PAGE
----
Source: GNS Science
Three-dimensional modelling helped GNS experts to better define the geological make-up of the area – including the extent of rocks like limestone, and faults in the region.
“We’re delighted to be able to release this map, which will soon be followed by a 3D model and a map of landforms,” Julie Lee from GNS Science says.
New Zealand’s beautiful landscape comes with hazards like earthquakes, tsunami and landslides – and Napier-Hastings is no exception
“People living in Hawke’s Bay need access to the best possible information about the ground beneath their feet, and we are sure this new map will help inform future decisions about development, land use and hazard management.”
The new geological map includes improved information about the Awanui Fault, part of which ruptured in the 1931 Hawke’s Bay earthquake.
“Our new analysis using the three-dimensional modelling places the Awanui Fault closer to Bluff Hill than we had previously thought,” Julie says.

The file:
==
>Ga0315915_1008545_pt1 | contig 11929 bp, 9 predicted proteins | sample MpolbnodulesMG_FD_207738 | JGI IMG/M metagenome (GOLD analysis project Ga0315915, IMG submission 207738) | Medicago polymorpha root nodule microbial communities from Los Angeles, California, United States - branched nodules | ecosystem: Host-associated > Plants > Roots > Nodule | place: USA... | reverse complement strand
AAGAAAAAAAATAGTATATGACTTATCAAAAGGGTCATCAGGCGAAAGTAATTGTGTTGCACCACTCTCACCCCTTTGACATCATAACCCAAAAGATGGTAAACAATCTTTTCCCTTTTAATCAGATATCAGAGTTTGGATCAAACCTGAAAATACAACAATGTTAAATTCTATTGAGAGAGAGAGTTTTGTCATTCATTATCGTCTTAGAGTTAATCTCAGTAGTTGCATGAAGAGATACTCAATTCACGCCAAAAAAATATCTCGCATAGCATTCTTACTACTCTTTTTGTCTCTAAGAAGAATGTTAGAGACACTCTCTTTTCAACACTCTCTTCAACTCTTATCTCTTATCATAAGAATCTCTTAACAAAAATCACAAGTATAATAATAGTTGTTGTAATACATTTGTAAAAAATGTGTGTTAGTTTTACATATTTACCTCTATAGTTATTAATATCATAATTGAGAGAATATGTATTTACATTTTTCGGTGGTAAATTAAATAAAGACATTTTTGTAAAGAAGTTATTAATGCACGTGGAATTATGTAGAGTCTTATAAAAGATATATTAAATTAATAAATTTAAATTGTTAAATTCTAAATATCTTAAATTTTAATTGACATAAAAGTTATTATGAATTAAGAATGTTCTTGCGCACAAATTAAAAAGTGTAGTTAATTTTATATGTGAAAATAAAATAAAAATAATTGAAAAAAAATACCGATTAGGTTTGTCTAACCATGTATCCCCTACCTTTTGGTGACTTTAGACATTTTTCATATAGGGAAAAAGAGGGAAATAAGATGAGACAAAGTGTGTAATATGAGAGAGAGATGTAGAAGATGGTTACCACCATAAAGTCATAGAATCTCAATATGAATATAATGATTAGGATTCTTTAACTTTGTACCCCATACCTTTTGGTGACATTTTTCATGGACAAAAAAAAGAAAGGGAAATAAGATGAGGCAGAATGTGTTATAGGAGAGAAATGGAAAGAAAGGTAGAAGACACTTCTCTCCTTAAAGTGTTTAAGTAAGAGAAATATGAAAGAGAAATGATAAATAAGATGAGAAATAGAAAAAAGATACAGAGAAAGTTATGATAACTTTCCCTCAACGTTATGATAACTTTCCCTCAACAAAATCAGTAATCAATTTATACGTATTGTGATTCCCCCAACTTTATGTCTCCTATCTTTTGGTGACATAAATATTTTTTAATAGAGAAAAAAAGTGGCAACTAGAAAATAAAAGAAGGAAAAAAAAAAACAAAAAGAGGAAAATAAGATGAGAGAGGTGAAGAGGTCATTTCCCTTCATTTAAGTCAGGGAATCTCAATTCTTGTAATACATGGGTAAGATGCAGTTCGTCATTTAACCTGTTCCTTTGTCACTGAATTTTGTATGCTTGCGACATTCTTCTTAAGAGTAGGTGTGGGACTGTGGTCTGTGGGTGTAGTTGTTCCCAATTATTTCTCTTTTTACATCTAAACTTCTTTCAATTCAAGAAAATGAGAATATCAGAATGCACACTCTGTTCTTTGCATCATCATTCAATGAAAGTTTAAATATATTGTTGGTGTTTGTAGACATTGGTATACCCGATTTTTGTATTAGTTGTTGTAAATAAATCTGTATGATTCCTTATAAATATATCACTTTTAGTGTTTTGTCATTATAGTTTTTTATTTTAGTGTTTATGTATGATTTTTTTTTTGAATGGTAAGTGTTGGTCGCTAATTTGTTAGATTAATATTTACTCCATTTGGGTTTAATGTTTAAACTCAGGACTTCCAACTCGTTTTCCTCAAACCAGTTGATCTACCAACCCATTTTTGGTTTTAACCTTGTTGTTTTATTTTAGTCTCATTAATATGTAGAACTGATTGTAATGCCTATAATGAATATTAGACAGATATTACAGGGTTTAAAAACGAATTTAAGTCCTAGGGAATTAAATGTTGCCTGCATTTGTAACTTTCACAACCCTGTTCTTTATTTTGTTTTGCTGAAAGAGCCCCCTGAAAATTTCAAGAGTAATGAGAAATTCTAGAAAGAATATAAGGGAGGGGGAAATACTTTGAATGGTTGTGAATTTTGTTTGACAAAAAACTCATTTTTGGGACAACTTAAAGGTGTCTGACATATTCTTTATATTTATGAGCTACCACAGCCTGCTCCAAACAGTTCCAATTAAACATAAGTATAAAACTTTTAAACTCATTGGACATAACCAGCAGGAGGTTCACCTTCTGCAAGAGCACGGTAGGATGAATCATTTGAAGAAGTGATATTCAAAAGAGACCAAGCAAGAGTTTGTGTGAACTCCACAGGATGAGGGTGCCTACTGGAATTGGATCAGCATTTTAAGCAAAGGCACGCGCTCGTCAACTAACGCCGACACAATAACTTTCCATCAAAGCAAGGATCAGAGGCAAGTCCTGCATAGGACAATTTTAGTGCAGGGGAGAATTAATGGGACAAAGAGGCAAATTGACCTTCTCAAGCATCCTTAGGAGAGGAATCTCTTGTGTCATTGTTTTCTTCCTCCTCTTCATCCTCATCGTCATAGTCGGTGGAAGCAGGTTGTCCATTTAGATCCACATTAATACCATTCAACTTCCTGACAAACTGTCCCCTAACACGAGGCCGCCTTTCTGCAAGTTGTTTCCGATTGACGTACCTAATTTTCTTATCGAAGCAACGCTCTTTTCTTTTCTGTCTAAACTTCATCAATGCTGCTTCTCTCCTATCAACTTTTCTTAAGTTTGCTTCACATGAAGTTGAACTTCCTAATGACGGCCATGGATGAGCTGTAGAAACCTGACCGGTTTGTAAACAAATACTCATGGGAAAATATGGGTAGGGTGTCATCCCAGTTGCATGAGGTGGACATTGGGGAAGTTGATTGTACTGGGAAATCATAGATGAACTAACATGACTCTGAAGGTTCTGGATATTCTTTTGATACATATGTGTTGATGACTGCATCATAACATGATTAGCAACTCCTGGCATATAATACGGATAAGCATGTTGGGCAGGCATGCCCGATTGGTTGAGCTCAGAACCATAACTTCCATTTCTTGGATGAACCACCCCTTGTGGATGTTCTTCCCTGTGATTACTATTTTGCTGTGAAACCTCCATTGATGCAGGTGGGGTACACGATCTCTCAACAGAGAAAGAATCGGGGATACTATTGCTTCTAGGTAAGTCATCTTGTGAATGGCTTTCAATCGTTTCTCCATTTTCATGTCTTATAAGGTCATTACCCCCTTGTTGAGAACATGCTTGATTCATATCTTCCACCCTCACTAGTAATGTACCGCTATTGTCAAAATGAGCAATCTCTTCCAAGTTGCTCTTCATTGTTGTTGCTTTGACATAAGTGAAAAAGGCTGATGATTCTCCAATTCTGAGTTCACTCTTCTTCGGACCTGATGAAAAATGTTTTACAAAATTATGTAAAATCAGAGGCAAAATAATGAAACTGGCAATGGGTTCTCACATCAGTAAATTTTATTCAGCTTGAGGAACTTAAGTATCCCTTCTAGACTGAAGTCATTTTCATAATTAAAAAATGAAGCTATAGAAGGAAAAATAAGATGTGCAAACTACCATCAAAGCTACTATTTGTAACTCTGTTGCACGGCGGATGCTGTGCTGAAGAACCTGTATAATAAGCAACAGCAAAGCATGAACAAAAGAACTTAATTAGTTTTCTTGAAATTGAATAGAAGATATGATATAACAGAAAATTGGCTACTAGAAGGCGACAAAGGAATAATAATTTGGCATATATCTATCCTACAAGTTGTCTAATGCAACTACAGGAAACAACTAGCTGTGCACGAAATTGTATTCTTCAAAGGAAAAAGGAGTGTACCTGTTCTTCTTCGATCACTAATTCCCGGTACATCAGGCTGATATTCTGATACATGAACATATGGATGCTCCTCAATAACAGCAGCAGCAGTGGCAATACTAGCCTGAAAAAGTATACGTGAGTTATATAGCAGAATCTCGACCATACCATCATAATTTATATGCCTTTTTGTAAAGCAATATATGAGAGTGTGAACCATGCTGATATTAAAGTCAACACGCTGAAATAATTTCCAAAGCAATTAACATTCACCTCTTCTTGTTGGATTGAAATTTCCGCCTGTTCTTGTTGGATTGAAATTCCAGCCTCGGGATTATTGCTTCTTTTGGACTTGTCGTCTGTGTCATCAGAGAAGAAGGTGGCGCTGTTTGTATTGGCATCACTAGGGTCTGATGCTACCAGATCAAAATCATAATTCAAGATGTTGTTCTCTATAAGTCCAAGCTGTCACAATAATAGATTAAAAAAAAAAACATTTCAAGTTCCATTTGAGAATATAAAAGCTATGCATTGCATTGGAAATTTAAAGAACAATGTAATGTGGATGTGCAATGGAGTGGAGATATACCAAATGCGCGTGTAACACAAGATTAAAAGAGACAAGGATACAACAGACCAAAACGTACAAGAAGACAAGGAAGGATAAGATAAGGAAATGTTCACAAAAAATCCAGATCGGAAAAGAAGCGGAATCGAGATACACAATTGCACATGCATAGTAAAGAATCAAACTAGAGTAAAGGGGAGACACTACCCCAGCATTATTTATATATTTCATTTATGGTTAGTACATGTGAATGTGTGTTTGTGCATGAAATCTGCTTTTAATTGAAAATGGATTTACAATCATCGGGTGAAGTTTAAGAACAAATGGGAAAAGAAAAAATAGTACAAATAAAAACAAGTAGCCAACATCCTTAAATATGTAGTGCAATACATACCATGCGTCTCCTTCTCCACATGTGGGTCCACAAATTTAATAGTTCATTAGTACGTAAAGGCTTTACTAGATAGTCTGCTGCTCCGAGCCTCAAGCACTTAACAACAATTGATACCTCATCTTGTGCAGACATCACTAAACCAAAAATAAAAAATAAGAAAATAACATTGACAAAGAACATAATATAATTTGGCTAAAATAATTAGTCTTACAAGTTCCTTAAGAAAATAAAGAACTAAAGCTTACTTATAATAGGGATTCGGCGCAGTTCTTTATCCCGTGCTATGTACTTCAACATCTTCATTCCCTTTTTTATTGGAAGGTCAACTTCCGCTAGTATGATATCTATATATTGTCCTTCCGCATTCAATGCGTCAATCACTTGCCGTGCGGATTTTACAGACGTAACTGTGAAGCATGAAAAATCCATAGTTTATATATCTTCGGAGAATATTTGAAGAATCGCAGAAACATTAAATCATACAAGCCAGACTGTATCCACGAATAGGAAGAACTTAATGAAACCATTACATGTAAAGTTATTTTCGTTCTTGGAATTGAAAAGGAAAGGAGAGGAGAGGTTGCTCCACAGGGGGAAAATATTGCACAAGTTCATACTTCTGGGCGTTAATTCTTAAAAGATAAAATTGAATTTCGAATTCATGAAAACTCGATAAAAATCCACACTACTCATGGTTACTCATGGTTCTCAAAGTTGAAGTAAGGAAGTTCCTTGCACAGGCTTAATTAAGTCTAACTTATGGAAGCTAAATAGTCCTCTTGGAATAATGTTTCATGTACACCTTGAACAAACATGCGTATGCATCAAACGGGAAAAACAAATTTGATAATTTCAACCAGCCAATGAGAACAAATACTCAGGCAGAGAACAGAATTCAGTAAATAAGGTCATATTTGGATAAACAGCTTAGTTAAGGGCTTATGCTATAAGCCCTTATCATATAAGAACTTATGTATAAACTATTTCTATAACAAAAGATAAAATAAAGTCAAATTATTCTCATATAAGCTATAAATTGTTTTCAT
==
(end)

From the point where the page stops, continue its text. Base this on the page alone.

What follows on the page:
“Under Napier, the 1931 fault movement did not reach the surface, making it what we call a blind or concealed fault, not visible at the surface.
“The new location doesn’t change how Napier would be affected by any earthquake on the fault, because it runs so deep – but the new information will allow Hawke’s Bay councils to make informed decisions about the future.”
GNS Science has also released maps that forecast the probability of earthquake-induced landslides across the region, using the new geology maps as a basis for the forecasts. These forecasts, along with the new geology maps will be loaded into the Hawke’s Bay Hazard Portal.
These forecast maps show the probability of a landslide sourcing from a given location, based on a range of earthquake ground shaking intensities. The maps can be used to help identify areas that may be prone to rock falls and cliff collapse.
“New Zealand’s beautiful landscape comes with hazards like earthquakes, tsunami and landslides – and Napier-Hastings is no exception,” Hawke’s Bay Civil Defence Emergency Management Group Manager Ian Macdonald says.
“Working with scientific experts and the latest technology, we are building a full picture of what’s underneath the surface of our region – so we can plan for a resilient, thriving future.”